He is no unkind physician who opens the swelling, who cuts, who cauterizes the corrupted part. He gives pain, it is true, but he only gives pain, that he might bring the patient on to health. He gives pain, but if he did not, he would do no good. (St. Augustine: Sermon xxvii)
Last week we contemplated the temptations that Jesus withstood on our behalf in order to draw us deeper into His love for God our Heavenly Father. And I pray that we came away with a real sense of His desire to serve God alone and to fulfill His will for us. This week we shall come to see and grasp the nature of sin and our powerlessness over it. I pray that we shall come to learn that all sin whether subtle or palpable threatens to control us. I pray too that we shall find deliverance from it through persistent and humble submission to the Lord’s judgment of our condition and the faith that He makes to ensure its cure.
This morning we read in the Gospel that Our Lord Jesus Christ comes to the coasts of Tyre and Sidon.(St. Matthew 15. 21) He comes to the borders of the pagan Gentile world –a place which had only heard of Him and the promises made to God’s chosen Jewish people. Sin brings all of us to the borders of paganism, alienation from God, potential despair, and threatening unbelief. And yet this spiritual place is never far from Jesus. Whoever and wherever a person might be, Jesus comes to those who struggle to confront and overcome sin. And in order to liberate them from the chains of evil, He will elicit faith, clarify desire, and heighten the hope of the person who then opens to His healing.
And so in this morning’s Gospel we read that a heathen woman seeks out Jesus and His disciples. As we said, His reputation had spread to the lands outside of Israel. The Jews had brought their sick to Him, those which were possessed with devils, and those which were lunatics, and He healed them. (St. Matthew 4. 24) She had heard of this news, and so she would see Jesus. (St. John 12. 21) She does not waste any time, but cuts to the quick, for she cried unto him, saying, Have mercy on me, O Lord, thou son of David; my daughter is grievously vexed with a devil. (St. Matthew 15. 22) She comes not for herself, but for another. She bears the burden and pain of her daughter’s illness within her heart. Her daughter’s misery is her misery. She will learn that Jesus’ misery is our misery. She implores His mercy, and finds something that surprises us. –That He answered her not a word. (Ibid, 23) Jesus is silent. As St. John Chrysostym has said, The Word has no word; the fountain is sealed; the physician withholds His remedies. (Homily LII: Vol X, NPNF:I)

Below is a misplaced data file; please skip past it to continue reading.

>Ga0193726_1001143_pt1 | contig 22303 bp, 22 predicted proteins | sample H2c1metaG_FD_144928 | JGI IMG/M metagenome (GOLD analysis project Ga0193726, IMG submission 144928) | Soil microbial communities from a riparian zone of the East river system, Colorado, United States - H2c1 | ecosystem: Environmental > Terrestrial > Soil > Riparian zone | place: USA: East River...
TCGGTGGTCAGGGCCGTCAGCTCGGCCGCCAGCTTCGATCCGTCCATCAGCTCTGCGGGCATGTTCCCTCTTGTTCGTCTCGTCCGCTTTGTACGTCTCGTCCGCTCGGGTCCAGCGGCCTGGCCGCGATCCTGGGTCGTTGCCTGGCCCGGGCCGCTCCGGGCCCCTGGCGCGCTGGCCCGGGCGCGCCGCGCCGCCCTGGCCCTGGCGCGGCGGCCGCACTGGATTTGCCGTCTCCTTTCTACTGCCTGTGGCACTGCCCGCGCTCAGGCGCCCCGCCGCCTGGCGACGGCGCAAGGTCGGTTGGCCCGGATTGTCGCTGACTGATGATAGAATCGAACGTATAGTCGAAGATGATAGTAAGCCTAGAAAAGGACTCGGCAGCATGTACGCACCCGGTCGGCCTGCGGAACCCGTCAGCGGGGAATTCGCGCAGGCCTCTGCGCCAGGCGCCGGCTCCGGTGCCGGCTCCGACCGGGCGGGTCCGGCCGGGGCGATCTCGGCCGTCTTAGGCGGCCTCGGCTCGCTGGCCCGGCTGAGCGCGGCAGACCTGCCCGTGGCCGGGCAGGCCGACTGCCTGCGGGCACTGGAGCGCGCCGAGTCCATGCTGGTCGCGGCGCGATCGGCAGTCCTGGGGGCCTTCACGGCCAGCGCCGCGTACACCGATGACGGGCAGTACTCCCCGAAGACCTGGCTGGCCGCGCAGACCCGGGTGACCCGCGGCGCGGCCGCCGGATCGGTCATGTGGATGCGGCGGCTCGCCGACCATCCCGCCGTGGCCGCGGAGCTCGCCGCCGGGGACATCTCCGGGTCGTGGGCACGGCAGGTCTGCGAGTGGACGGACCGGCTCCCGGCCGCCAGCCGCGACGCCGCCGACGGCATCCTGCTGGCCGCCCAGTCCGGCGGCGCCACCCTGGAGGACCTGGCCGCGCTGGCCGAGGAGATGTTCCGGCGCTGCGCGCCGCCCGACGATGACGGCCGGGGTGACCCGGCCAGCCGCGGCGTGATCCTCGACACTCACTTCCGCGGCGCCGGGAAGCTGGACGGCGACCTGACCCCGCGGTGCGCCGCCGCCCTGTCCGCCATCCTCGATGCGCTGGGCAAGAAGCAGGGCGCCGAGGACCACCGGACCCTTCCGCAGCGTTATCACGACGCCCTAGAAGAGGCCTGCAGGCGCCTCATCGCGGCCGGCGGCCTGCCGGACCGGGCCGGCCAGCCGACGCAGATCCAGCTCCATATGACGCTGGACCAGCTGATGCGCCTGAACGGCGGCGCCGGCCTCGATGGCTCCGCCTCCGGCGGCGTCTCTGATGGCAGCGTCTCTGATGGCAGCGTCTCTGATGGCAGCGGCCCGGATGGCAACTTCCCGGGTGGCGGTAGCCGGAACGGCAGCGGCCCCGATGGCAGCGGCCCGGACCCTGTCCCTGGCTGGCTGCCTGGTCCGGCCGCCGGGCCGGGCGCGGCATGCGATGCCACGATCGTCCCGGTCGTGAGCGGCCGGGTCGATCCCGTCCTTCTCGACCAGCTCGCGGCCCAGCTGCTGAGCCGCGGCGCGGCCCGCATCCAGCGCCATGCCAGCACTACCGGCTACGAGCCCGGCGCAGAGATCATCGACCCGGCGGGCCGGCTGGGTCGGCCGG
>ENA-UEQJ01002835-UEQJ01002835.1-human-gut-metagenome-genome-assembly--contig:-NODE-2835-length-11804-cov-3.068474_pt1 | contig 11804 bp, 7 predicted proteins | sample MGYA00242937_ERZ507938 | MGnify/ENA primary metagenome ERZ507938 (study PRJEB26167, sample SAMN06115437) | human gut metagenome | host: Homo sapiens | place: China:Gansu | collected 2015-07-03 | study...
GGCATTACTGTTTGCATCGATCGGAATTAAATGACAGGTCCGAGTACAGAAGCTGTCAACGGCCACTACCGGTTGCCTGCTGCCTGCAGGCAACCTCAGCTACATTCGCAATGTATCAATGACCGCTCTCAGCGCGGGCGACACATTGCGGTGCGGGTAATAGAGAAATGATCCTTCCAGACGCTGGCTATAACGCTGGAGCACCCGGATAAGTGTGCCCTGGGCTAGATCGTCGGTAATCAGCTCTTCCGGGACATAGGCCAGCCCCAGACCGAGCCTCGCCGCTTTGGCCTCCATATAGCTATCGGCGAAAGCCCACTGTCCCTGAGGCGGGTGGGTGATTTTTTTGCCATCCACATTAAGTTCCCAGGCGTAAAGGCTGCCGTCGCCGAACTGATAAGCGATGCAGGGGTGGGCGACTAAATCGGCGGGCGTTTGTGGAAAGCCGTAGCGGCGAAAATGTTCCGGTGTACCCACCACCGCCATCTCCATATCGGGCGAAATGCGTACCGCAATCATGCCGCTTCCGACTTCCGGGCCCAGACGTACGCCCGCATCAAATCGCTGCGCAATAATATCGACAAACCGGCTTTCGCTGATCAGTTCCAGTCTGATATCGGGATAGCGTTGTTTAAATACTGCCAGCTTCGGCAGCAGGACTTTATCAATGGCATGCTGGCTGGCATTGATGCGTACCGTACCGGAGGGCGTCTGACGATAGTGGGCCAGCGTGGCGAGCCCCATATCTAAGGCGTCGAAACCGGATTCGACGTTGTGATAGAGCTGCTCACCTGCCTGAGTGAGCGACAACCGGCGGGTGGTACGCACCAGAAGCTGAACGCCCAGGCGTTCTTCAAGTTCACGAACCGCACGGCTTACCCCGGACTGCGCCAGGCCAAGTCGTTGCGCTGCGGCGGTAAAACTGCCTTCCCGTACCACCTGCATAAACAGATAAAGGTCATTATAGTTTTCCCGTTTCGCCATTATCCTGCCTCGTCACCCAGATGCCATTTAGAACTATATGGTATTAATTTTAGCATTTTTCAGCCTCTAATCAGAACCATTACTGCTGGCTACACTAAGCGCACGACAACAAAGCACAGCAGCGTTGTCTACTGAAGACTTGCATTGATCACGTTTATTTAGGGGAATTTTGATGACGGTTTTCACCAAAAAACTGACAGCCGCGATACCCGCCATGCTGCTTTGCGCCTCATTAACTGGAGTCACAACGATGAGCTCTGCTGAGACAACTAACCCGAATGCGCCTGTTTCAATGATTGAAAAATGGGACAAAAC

The Syro-Phoenician woman implores Jesus’ healing power for her daughter. But this is not enough. Jesus will elicit more from her in order to teach us about true faith that desires His Grace –the suppliant posture of the earnest seeker who would secure His benefit. The Apostles cannot see what Jesus is up to. They have been with Him for some time, have witnessed what He can do, but prefer to keep Him for themselves, so that seeing, they see, and do not perceive. (St. Mark 4. 12) Evidently, like many Christians, they settle for the Jesus whose presence comforts them and is best enjoyed when left undisturbed! Send her away, for she crieth after us. (St. Matthew 15, 23) As far as they are concerned He might heal her daughter or not; their chief end is to be rid of this pestiferous nuisance. Theirs is that heartless granting of a request, whereof most of us are conscious; when it is granted out of no love to the suppliant, but to leave undisturbed his selfish ease from whom at length it is exhorted. (Trench: Gospel) And yet, Jesus will not be hurried by this woman. He will engage her, for He knows that in her heart there is a faith that needs to be revealed and expressed for the benefit of all.
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St. Michael and All Angels Sermons